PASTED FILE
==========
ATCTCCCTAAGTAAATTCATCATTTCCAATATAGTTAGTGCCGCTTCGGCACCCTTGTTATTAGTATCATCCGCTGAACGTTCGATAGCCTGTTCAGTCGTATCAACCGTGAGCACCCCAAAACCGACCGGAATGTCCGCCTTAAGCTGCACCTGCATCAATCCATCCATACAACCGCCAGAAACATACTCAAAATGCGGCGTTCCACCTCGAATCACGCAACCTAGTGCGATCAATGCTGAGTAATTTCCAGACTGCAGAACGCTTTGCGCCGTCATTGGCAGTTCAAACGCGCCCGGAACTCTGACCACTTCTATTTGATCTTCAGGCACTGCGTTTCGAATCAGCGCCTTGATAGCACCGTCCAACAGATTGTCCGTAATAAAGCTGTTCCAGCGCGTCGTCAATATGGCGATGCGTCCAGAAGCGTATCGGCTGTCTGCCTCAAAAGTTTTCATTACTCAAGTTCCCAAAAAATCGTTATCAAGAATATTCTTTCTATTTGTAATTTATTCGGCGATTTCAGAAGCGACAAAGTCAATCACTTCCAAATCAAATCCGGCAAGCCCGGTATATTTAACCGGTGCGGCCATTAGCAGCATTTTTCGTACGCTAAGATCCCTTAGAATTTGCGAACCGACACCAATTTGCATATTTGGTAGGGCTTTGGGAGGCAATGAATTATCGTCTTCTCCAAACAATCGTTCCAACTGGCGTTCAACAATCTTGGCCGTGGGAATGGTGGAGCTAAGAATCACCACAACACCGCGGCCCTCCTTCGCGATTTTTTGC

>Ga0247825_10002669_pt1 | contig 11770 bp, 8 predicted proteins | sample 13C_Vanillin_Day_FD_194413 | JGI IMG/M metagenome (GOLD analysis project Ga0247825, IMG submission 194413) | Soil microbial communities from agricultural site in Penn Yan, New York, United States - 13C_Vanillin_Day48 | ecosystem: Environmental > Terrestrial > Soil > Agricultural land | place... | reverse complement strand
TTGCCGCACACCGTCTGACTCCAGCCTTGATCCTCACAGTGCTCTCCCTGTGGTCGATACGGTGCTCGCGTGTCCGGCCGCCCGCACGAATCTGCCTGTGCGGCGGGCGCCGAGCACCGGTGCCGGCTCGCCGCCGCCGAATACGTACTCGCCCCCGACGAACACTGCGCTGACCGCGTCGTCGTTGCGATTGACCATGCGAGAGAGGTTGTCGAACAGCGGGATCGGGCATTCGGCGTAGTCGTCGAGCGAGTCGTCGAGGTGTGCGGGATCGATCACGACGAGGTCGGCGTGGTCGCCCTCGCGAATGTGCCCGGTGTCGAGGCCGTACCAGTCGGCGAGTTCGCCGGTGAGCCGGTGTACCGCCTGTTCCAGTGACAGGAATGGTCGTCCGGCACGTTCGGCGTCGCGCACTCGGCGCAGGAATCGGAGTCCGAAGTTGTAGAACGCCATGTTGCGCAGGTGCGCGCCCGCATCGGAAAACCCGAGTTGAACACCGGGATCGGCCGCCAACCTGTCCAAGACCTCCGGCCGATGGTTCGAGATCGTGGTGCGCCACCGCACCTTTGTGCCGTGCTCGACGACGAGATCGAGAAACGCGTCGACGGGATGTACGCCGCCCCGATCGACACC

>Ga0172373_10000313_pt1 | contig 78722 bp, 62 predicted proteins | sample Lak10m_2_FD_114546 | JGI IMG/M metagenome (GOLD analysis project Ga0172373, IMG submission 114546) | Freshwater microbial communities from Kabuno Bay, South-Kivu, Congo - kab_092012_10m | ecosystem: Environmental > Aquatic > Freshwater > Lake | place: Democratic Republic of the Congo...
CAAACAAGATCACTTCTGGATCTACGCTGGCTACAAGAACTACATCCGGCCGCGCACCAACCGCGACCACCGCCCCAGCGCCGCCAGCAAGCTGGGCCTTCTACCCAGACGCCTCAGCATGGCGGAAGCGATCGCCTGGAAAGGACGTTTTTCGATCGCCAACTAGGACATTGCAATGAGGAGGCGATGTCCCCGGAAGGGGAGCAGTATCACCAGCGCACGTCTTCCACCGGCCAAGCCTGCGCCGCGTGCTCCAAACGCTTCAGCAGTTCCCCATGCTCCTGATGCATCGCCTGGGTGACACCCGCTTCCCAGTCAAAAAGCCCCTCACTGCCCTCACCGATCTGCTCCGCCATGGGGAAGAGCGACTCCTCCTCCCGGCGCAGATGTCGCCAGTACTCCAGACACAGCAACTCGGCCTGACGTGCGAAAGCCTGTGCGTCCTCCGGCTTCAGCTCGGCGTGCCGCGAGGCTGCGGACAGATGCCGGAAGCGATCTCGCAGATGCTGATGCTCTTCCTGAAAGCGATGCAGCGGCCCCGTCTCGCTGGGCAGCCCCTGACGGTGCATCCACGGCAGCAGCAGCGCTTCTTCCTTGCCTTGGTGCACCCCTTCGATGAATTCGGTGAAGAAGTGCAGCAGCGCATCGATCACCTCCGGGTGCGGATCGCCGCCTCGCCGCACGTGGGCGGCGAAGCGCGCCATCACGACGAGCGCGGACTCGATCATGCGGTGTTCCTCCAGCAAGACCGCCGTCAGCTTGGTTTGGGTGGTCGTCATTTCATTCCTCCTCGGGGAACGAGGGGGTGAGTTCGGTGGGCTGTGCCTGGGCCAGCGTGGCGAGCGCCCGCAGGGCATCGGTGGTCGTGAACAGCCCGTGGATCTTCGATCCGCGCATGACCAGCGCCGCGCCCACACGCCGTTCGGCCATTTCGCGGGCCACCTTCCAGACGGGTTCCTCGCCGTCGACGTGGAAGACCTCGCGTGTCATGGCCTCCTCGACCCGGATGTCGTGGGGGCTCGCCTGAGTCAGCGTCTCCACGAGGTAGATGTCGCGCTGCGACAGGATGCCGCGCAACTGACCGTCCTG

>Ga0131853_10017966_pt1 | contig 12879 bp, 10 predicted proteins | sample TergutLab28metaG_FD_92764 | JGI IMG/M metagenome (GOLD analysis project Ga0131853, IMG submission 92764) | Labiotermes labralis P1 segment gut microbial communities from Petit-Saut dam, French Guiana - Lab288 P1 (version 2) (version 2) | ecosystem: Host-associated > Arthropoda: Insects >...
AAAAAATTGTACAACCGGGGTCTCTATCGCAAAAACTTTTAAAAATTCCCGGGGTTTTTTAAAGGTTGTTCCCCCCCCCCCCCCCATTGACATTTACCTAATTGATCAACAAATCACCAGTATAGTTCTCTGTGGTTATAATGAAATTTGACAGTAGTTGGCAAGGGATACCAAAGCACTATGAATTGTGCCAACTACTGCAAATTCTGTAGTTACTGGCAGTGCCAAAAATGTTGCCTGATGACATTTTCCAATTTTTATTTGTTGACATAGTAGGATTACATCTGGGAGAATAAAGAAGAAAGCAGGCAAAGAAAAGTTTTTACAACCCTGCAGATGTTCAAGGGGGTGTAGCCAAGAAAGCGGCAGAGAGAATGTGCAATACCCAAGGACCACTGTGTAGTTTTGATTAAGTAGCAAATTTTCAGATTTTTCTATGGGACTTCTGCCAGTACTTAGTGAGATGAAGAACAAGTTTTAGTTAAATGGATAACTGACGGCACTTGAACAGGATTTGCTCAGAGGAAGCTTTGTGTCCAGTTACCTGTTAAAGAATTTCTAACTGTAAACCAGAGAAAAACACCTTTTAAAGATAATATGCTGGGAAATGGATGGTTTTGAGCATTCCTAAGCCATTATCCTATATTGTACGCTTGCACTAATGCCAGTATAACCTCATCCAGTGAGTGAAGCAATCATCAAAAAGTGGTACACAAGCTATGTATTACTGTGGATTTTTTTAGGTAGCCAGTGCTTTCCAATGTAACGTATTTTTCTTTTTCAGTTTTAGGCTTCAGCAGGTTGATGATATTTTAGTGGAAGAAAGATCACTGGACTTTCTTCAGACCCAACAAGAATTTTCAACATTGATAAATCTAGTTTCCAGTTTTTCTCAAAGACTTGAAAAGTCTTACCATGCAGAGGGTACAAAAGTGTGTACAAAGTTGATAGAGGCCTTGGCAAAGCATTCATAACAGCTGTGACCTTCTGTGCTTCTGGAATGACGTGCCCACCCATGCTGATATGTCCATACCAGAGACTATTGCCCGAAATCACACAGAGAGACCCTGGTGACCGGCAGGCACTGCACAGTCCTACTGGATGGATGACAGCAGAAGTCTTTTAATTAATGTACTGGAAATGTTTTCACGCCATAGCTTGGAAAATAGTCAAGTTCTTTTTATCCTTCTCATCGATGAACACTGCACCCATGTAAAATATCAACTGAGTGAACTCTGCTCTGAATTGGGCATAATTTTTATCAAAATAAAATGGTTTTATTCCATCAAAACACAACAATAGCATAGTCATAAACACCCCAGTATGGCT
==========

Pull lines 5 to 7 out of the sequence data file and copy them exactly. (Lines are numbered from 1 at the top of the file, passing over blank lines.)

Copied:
CAAACAAGATCACTTCTGGATCTACGCTGGCTACAAGAACTACATCCGGCCGCGCACCAACCGCGACCACCGCCCCAGCGCCGCCAGCAAGCTGGGCCTTCTACCCAGACGCCTCAGCATGGCGGAAGCGATCGCCTGGAAAGGACGTTTTTCGATCGCCAACTAGGACATTGCAATGAGGAGGCGATGTCCCCGGAAGGGGAGCAGTATCACCAGCGCACGTCTTCCACCGGCCAAGCCTGCGCCGCGTGCTCCAAACGCTTCAGCAGTTCCCCATGCTCCTGATGCATCGCCTGGGTGACACCCGCTTCCCAGTCAAAAAGCCCCTCACTGCCCTCACCGATCTGCTCCGCCATGGGGAAGAGCGACTCCTCCTCCCGGCGCAGATGTCGCCAGTACTCCAGACACAGCAACTCGGCCTGACGTGCGAAAGCCTGTGCGTCCTCCGGCTTCAGCTCGGCGTGCCGCGAGGCTGCGGACAGATGCCGGAAGCGATCTCGCAGATGCTGATGCTCTTCCTGAAAGCGATGCAGCGGCCCCGTCTCGCTGGGCAGCCCCTGACGGTGCATCCACGGCAGCAGCAGCGCTTCTTCCTTGCCTTGGTGCACCCCTTCGATGAATTCGGTGAAGAAGTGCAGCAGCGCATCGATCACCTCCGGGTGCGGATCGCCGCCTCGCCGCACGTGGGCGGCGAAGCGCGCCATCACGACGAGCGCGGACTCGATCATGCGGTGTTCCTCCAGCAAGACCGCCGTCAGCTTGGTTTGGGTGGTCGTCATTTCATTCCTCCTCGGGGAACGAGGGGGTGAGTTCGGTGGGCTGTGCCTGGGCCAGCGTGGCGAGCGCCCGCAGGGCATCGGTGGTCGTGAACAGCCCGTGGATCTTCGATCCGCGCATGACCAGCGCCGCGCCCACACGCCGTTCGGCCATTTCGCGGGCCACCTTCCAGACGGGTTCCTCGCCGTCGACGTGGAAGACCTCGCGTGTCATGGCCTCCTCGACCCGGATGTCGTGGGGGCTCGCCTGAGTCAGCGTCTCCACGAGGTAGATGTCGCGCTGCGACAGGATGCCGCGCAACTGACCGTCCTG

>Ga0131853_10017966_pt1 | contig 12879 bp, 10 predicted proteins | sample TergutLab28metaG_FD_92764 | JGI IMG/M metagenome (GOLD analysis project Ga0131853, IMG submission 92764) | Labiotermes labralis P1 segment gut microbial communities from Petit-Saut dam, French Guiana - Lab288 P1 (version 2) (version 2) | ecosystem: Host-associated > Arthropoda: Insects >...
AAAAAATTGTACAACCGGGGTCTCTATCGCAAAAACTTTTAAAAATTCCCGGGGTTTTTTAAAGGTTGTTCCCCCCCCCCCCCCCATTGACATTTACCTAATTGATCAACAAATCACCAGTATAGTTCTCTGTGGTTATAATGAAATTTGACAGTAGTTGGCAAGGGATACCAAAGCACTATGAATTGTGCCAACTACTGCAAATTCTGTAGTTACTGGCAGTGCCAAAAATGTTGCCTGATGACATTTTCCAATTTTTATTTGTTGACATAGTAGGATTACATCTGGGAGAATAAAGAAGAAAGCAGGCAAAGAAAAGTTTTTACAACCCTGCAGATGTTCAAGGGGGTGTAGCCAAGAAAGCGGCAGAGAGAATGTGCAATACCCAAGGACCACTGTGTAGTTTTGATTAAGTAGCAAATTTTCAGATTTTTCTATGGGACTTCTGCCAGTACTTAGTGAGATGAAGAACAAGTTTTAGTTAAATGGATAACTGACGGCACTTGAACAGGATTTGCTCAGAGGAAGCTTTGTGTCCAGTTACCTGTTAAAGAATTTCTAACTGTAAACCAGAGAAAAACACCTTTTAAAGATAATATGCTGGGAAATGGATGGTTTTGAGCATTCCTAAGCCATTATCCTATATTGTACGCTTGCACTAATGCCAGTATAACCTCATCCAGTGAGTGAAGCAATCATCAAAAAGTGGTACACAAGCTATGTATTACTGTGGATTTTTTTAGGTAGCCAGTGCTTTCCAATGTAACGTATTTTTCTTTTTCAGTTTTAGGCTTCAGCAGGTTGATGATATTTTAGTGGAAGAAAGATCACTGGACTTTCTTCAGACCCAACAAGAATTTTCAACATTGATAAATCTAGTTTCCAGTTTTTCTCAAAGACTTGAAAAGTCTTACCATGCAGAGGGTACAAAAGTGTGTACAAAGTTGATAGAGGCCTTGGCAAAGCATTCATAACAGCTGTGACCTTCTGTGCTTCTGGAATGACGTGCCCACCCATGCTGATATGTCCATACCAGAGACTATTGCCCGAAATCACACAGAGAGACCCTGGTGACCGGCAGGCACTGCACAGTCCTACTGGATGGATGACAGCAGAAGTCTTTTAATTAATGTACTGGAAATGTTTTCACGCCATAGCTTGGAAAATAGTCAAGTTCTTTTTATCCTTCTCATCGATGAACACTGCACCCATGTAAAATATCAACTGAGTGAACTCTGCTCTGAATTGGGCATAATTTTTATCAAAATAAAATGGTTTTATTCCATCAAAACACAACAATAGCATAGTCATAAACACCCCAGTATGGCT